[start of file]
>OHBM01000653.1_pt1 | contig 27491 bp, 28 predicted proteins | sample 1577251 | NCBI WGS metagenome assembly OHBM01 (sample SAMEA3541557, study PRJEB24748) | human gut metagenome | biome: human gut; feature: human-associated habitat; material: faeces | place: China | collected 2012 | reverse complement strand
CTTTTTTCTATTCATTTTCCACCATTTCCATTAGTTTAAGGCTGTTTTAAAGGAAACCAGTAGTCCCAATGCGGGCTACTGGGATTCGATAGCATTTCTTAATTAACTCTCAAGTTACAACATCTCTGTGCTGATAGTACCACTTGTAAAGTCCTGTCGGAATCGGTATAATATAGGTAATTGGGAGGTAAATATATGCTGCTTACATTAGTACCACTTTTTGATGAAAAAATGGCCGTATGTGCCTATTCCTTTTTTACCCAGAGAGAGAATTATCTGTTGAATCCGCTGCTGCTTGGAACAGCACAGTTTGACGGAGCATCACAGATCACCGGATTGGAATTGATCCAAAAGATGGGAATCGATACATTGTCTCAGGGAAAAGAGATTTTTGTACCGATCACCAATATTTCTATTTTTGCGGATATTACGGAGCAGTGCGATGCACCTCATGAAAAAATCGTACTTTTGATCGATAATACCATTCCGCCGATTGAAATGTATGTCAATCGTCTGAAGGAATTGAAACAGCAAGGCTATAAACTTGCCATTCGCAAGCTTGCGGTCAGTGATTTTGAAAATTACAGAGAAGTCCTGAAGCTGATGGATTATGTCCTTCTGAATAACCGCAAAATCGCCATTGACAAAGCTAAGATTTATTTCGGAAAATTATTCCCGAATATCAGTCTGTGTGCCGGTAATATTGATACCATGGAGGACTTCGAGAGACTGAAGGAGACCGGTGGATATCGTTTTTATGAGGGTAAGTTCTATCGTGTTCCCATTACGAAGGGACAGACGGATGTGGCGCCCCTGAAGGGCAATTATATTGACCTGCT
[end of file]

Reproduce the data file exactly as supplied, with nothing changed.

>OHBM01000653.1_pt1 | contig 27491 bp, 28 predicted proteins | sample 1577251 | NCBI WGS metagenome assembly OHBM01 (sample SAMEA3541557, study PRJEB24748) | human gut metagenome | biome: human gut; feature: human-associated habitat; material: faeces | place: China | collected 2012 | reverse complement strand
CTTTTTTCTATTCATTTTCCACCATTTCCATTAGTTTAAGGCTGTTTTAAAGGAAACCAGTAGTCCCAATGCGGGCTACTGGGATTCGATAGCATTTCTTAATTAACTCTCAAGTTACAACATCTCTGTGCTGATAGTACCACTTGTAAAGTCCTGTCGGAATCGGTATAATATAGGTAATTGGGAGGTAAATATATGCTGCTTACATTAGTACCACTTTTTGATGAAAAAATGGCCGTATGTGCCTATTCCTTTTTTACCCAGAGAGAGAATTATCTGTTGAATCCGCTGCTGCTTGGAACAGCACAGTTTGACGGAGCATCACAGATCACCGGATTGGAATTGATCCAAAAGATGGGAATCGATACATTGTCTCAGGGAAAAGAGATTTTTGTACCGATCACCAATATTTCTATTTTTGCGGATATTACGGAGCAGTGCGATGCACCTCATGAAAAAATCGTACTTTTGATCGATAATACCATTCCGCCGATTGAAATGTATGTCAATCGTCTGAAGGAATTGAAACAGCAAGGCTATAAACTTGCCATTCGCAAGCTTGCGGTCAGTGATTTTGAAAATTACAGAGAAGTCCTGAAGCTGATGGATTATGTCCTTCTGAATAACCGCAAAATCGCCATTGACAAAGCTAAGATTTATTTCGGAAAATTATTCCCGAATATCAGTCTGTGTGCCGGTAATATTGATACCATGGAGGACTTCGAGAGACTGAAGGAGACCGGTGGATATCGTTTTTATGAGGGTAAGTTCTATCGTGTTCCCATTACGAAGGGACAGACGGATGTGGCGCCCCTGAAGGGCAATTATATTGACCTGCT